27 Apr 2015

Yield Return in Java (comment on Benji Webber)

Benji Webber has said that a feature often missed in Java by C# developers is yield return, and considers very complex ways of bringing this into Java for the implementation of iterators and generators. In particular he discusses a threading approach in some detail, which makes it seem really hard to generate and print out the integers from one to five.

In fact, with Java 8, there is no need for any of that, because the required behavior is already built into the lazy execution model of streams. Iterators and generators are part and parcel of the Stream API.

The following code, for example, will print the infinite series of positive numbers:

Stream.iterate(1, x->x+1).forEach(System.out::println);
Throwing in a limit(5) will give you the one-to-five example.

The reason that this works is that each stream element is only generated (lazily) when a downstream method explicitly asks for it. Contrary to appearances, no list of five elements is ever constructed in the snippet

Stream.iterate(1, x->x+1).limit(5).forEach(System.out::println);

To my eyes, the Java 8 code is even nicer to read than the corresponding code in C#.

Easy exhaustive search with Java 8 Streams

I have just been reading this post by Mark Dominus on Haskell. It discusses how the Haskell list monad can be used to hide some of the glue code involved in doing exhaustive searches. Java 8 Streams, which are somewhat similar to Haskell lists in also being monadic, lend themselves to the same style of coding.

The example used in the post I have quoted is the well-known crypt-arithmetics puzzle in which you are asked to find all possible ways of mapping the letters S, E, N, D, M, O, R, Y to distinct digits 0 through 9 (where we may assume that S is not 0) so that the following comes out true:

    S E N D
  + M O R E
  M O N E Y

Here's my Java 8 port of Mark's Haskell example.

public class SendMoreMoney {

    static final List<Integer> DIGITS = unmodifiableList(asList(0,1,2,3,4,5,6,7,8,9));
    public static void main(String[] args) {
        List<String> solutions = 
            remove(DIGITS, 0).stream().flatMap( s ->
            remove(DIGITS, s).stream().flatMap( e ->
            remove(DIGITS, s, e).stream().flatMap( n ->
            remove(DIGITS, s, e, n).stream().flatMap( d ->
            remove(DIGITS, s, e, n, d).stream().flatMap( m ->
            remove(DIGITS, s, e, n, d, m).stream().flatMap( o ->
            remove(DIGITS, s, e, n, d, m, o).stream().flatMap( r ->
            remove(DIGITS, s, e, n, d, m, o, r).stream().flatMap( y ->
                { int send = toNumber(s, e, n, d);
                  int more = toNumber(m, o, r, e);
                  int money = toNumber(m, o, n, e, y);
                  return  send + more == money ? Stream.of(solution(send, more, money)) : Stream.empty();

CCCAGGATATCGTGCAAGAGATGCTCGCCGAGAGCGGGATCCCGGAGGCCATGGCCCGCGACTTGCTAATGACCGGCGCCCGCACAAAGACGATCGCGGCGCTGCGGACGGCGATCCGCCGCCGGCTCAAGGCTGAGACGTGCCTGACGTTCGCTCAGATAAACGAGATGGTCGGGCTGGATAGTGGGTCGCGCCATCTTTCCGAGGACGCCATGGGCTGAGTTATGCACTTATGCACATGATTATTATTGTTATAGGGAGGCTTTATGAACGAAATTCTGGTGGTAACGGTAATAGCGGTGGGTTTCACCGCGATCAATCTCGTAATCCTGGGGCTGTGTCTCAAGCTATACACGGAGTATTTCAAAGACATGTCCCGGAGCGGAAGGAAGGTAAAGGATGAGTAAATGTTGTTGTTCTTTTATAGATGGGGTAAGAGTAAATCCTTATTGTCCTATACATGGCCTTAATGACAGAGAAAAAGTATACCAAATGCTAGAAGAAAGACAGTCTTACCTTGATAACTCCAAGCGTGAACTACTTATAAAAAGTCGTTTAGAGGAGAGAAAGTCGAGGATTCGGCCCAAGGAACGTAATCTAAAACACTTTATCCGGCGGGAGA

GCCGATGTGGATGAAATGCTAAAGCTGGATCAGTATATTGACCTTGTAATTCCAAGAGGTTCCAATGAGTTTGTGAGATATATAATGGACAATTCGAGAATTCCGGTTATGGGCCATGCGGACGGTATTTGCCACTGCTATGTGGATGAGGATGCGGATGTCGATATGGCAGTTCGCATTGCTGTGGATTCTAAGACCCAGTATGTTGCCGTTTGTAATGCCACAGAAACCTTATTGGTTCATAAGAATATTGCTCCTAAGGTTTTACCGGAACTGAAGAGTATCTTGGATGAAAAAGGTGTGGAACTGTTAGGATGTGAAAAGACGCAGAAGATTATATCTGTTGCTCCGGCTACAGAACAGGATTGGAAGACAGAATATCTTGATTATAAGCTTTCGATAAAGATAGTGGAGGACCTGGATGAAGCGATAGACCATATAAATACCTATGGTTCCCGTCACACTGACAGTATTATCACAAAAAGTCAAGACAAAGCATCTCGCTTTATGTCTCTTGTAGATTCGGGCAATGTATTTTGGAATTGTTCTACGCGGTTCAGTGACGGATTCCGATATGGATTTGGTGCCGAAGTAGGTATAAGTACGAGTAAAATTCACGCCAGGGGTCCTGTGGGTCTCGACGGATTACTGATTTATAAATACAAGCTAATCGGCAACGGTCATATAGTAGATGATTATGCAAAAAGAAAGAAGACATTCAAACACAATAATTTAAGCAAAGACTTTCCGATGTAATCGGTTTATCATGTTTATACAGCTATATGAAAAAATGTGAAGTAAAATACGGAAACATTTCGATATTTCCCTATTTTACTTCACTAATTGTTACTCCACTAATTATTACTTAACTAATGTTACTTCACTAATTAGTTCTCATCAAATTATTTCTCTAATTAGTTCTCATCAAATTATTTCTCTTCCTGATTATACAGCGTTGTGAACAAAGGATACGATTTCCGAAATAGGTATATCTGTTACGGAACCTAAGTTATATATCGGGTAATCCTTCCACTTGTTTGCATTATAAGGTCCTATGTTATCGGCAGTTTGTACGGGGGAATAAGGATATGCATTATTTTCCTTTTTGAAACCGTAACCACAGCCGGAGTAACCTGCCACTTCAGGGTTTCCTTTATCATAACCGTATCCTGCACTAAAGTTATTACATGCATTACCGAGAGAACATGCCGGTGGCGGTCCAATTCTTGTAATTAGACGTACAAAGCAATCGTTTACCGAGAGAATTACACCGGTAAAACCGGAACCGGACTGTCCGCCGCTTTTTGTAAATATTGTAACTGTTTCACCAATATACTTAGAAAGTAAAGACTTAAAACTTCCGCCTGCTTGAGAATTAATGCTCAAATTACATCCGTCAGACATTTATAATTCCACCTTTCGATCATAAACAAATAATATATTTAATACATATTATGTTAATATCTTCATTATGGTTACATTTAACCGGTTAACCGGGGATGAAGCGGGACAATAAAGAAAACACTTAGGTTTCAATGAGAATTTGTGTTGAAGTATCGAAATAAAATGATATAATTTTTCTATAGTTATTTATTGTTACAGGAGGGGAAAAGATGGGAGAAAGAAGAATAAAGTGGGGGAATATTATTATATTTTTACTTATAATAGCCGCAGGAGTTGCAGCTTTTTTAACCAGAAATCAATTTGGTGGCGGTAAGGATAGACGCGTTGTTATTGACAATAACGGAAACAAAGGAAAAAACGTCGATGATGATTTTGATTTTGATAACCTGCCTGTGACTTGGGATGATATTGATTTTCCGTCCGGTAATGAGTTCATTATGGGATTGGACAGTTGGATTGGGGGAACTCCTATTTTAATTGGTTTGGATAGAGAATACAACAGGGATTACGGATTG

static String solution(int send, int more, int money) {
        return "(" + send + "," + more + "," + money + ")";
    static final int toNumber(Integer... digits) {
        assert digits.length > 0;
        return Stream.of(digits).reduce((x,y) -> 10*x + y).get();
    static final List<Integer> remove(List<Integer> xs, Integer... ys) {
        // this naive implementation is O(n^2).
        List<Integer> zs = new ArrayList<>(xs);
        return zs;

The minor optimization of not unncecessarily recomputing "send" and "more" is left out for the sake of readability. The methods remove() - which implements list difference - toNumber(), and solution() have simple implementations. Of these, toNumber() is again a lot like the corresponding Haskell code. Method solution() here returns a String because Java does not have tuples.

Too bad that in Java one must have the nested method calls, but the formatting goes some way to hide this. All in all, I think this is quite nice.

But how fast is it? I did a simple micro-benchmark with JMH 1.9.1 (available from Maven Central) on my laptop computer, which is a quad-core machine with an Intel i7 processor.

Here are the measurement parameters:

# JMH 1.9.1 (released 5 days ago)
# VM invoker: C:\Program Files\Java\jdk1.8.0_25\jre\bin\java.exe
# VM options: -Dfile.encoding=UTF-8
# Warmup: 5 iterations, 1 s each
# Measurement: 25 iterations, 1 s each
# Timeout: 10 min per iteration
# Threads: 1 thread, will synchronize iterations
# Benchmark mode: Average time, time/op

I measured the flatMap solution against the equivalent formulation with eight nested forEach-loops and an external accumulator variable. The flatMap solution is about half as fast. Here's a representative measurement:

Benchmark                        Mode  Cnt    Score   Error  Units
measureFlatMapSearchPerformance  avgt   25  662.377 ± 3.747  ms/op
measureForLoopSearchPerformance  avgt   25  316.105 ± 3.823  ms/op

The nice thing abbout Streams is they are so easily parallelizable. Just throw in a .parallel() in the first line like this:

   remove(DIGITS, 0).stream().parallel().flatMap( s ->

leaving everything else unchanged, and the (parallel) flatMap version becomes twice as fast as the (serial) for-loop version:

Benchmark                        Mode  Cnt    Score   Error  Units
measureFlatMapSearchPerformance  avgt   25  168.278 ± 1.700  ms/op
measureForLoopSearchPerformance  avgt   25  315.806 ± 2.878  ms/op